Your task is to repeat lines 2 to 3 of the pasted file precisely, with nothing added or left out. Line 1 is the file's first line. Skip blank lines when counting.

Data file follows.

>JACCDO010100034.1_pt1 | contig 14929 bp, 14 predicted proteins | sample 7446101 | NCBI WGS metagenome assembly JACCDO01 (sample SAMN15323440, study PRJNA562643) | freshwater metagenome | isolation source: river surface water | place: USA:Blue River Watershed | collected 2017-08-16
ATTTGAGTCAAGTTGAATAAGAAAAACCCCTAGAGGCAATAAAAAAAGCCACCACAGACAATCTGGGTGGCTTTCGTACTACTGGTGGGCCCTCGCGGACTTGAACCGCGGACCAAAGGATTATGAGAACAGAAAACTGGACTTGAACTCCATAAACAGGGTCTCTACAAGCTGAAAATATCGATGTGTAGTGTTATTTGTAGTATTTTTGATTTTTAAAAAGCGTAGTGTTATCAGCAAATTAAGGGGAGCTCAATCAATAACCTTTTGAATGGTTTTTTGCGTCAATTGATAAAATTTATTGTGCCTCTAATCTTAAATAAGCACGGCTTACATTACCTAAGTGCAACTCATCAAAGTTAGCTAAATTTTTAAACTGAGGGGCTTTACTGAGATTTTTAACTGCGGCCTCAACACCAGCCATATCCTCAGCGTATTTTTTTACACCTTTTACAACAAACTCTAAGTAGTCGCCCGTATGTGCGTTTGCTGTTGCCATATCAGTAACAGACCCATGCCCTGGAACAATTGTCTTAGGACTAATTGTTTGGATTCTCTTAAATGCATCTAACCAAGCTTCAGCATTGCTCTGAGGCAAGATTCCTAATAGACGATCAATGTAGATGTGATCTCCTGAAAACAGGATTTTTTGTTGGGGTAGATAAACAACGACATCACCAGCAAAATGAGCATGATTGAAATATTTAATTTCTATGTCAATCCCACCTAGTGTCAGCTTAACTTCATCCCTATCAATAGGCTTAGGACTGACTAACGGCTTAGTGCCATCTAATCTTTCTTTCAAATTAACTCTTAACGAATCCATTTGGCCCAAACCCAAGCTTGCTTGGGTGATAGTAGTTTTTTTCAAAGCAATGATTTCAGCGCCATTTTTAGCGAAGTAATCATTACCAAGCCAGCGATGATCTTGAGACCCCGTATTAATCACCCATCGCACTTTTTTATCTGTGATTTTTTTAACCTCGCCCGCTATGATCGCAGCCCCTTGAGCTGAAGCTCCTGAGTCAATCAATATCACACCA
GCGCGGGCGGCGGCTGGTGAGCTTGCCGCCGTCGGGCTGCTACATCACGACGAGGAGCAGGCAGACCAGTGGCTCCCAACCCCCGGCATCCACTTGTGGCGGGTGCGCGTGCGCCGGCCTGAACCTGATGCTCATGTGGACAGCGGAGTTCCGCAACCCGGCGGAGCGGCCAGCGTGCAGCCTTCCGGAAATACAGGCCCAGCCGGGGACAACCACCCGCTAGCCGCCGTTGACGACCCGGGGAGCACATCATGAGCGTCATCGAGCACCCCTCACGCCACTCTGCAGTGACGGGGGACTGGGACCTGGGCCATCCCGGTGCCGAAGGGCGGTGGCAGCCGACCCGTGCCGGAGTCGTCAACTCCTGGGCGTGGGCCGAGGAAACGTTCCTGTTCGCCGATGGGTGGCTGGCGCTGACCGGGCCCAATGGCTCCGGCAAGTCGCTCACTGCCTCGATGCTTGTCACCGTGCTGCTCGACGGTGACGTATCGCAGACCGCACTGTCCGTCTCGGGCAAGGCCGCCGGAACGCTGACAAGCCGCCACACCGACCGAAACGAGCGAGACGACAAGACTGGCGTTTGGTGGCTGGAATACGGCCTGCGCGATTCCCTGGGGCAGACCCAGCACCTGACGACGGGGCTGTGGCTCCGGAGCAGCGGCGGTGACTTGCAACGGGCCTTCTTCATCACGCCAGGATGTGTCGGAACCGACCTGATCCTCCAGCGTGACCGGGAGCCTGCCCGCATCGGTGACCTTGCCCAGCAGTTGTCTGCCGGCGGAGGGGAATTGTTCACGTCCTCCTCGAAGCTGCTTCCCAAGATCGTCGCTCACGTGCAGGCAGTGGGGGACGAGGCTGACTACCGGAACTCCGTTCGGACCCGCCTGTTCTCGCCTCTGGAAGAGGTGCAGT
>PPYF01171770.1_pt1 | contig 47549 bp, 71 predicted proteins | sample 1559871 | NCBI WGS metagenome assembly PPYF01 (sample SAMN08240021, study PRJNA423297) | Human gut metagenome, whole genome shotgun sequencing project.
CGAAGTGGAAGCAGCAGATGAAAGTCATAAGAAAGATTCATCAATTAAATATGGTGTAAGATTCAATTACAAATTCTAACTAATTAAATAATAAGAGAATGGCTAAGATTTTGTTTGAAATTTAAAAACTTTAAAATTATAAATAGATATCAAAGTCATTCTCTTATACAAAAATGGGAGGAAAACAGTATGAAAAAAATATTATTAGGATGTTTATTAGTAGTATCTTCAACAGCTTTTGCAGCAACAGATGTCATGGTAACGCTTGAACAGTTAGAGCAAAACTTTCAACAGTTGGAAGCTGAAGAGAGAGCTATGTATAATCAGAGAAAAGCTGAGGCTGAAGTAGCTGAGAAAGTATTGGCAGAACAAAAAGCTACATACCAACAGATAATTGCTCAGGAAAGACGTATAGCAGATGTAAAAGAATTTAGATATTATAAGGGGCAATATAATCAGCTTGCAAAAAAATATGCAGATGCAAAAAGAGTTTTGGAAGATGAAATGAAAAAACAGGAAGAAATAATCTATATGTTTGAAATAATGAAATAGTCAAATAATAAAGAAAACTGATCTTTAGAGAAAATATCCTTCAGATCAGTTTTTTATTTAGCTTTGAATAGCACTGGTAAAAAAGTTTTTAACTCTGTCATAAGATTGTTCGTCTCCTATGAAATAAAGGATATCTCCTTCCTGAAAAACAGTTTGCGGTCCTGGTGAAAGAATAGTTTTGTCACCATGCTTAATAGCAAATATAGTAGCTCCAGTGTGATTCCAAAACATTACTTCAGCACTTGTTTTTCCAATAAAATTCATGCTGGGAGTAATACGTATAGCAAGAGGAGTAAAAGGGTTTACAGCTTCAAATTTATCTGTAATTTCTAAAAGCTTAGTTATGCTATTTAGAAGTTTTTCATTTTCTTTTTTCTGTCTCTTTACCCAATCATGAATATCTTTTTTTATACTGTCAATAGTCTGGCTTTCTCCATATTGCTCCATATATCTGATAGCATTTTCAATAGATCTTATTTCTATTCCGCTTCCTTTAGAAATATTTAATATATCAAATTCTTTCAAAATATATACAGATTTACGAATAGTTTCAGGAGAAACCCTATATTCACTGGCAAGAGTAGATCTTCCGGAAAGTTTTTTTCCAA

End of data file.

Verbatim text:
ATTTGAGTCAAGTTGAATAAGAAAAACCCCTAGAGGCAATAAAAAAAGCCACCACAGACAATCTGGGTGGCTTTCGTACTACTGGTGGGCCCTCGCGGACTTGAACCGCGGACCAAAGGATTATGAGAACAGAAAACTGGACTTGAACTCCATAAACAGGGTCTCTACAAGCTGAAAATATCGATGTGTAGTGTTATTTGTAGTATTTTTGATTTTTAAAAAGCGTAGTGTTATCAGCAAATTAAGGGGAGCTCAATCAATAACCTTTTGAATGGTTTTTTGCGTCAATTGATAAAATTTATTGTGCCTCTAATCTTAAATAAGCACGGCTTACATTACCTAAGTGCAACTCATCAAAGTTAGCTAAATTTTTAAACTGAGGGGCTTTACTGAGATTTTTAACTGCGGCCTCAACACCAGCCATATCCTCAGCGTATTTTTTTACACCTTTTACAACAAACTCTAAGTAGTCGCCCGTATGTGCGTTTGCTGTTGCCATATCAGTAACAGACCCATGCCCTGGAACAATTGTCTTAGGACTAATTGTTTGGATTCTCTTAAATGCATCTAACCAAGCTTCAGCATTGCTCTGAGGCAAGATTCCTAATAGACGATCAATGTAGATGTGATCTCCTGAAAACAGGATTTTTTGTTGGGGTAGATAAACAACGACATCACCAGCAAAATGAGCATGATTGAAATATTTAATTTCTATGTCAATCCCACCTAGTGTCAGCTTAACTTCATCCCTATCAATAGGCTTAGGACTGACTAACGGCTTAGTGCCATCTAATCTTTCTTTCAAATTAACTCTTAACGAATCCATTTGGCCCAAACCCAAGCTTGCTTGGGTGATAGTAGTTTTTTTCAAAGCAATGATTTCAGCGCCATTTTTAGCGAAGTAATCATTACCAAGCCAGCGATGATCTTGAGACCCCGTATTAATCACCCATCGCACTTTTTTATCTGTGATTTTTTTAACCTCGCCCGCTATGATCGCAGCCCCTTGAGCTGAAGCTCCTGAGTCAATCAATATCACACCA
GCGCGGGCGGCGGCTGGTGAGCTTGCCGCCGTCGGGCTGCTACATCACGACGAGGAGCAGGCAGACCAGTGGCTCCCAACCCCCGGCATCCACTTGTGGCGGGTGCGCGTGCGCCGGCCTGAACCTGATGCTCATGTGGACAGCGGAGTTCCGCAACCCGGCGGAGCGGCCAGCGTGCAGCCTTCCGGAAATACAGGCCCAGCCGGGGACAACCACCCGCTAGCCGCCGTTGACGACCCGGGGAGCACATCATGAGCGTCATCGAGCACCCCTCACGCCACTCTGCAGTGACGGGGGACTGGGACCTGGGCCATCCCGGTGCCGAAGGGCGGTGGCAGCCGACCCGTGCCGGAGTCGTCAACTCCTGGGCGTGGGCCGAGGAAACGTTCCTGTTCGCCGATGGGTGGCTGGCGCTGACCGGGCCCAATGGCTCCGGCAAGTCGCTCACTGCCTCGATGCTTGTCACCGTGCTGCTCGACGGTGACGTATCGCAGACCGCACTGTCCGTCTCGGGCAAGGCCGCCGGAACGCTGACAAGCCGCCACACCGACCGAAACGAGCGAGACGACAAGACTGGCGTTTGGTGGCTGGAATACGGCCTGCGCGATTCCCTGGGGCAGACCCAGCACCTGACGACGGGGCTGTGGCTCCGGAGCAGCGGCGGTGACTTGCAACGGGCCTTCTTCATCACGCCAGGATGTGTCGGAACCGACCTGATCCTCCAGCGTGACCGGGAGCCTGCCCGCATCGGTGACCTTGCCCAGCAGTTGTCTGCCGGCGGAGGGGAATTGTTCACGTCCTCCTCGAAGCTGCTTCCCAAGATCGTCGCTCACGTGCAGGCAGTGGGGGACGAGGCTGACTACCGGAACTCCGTTCGGACCCGCCTGTTCTCGCCTCTGGAAGAGGTGCAGT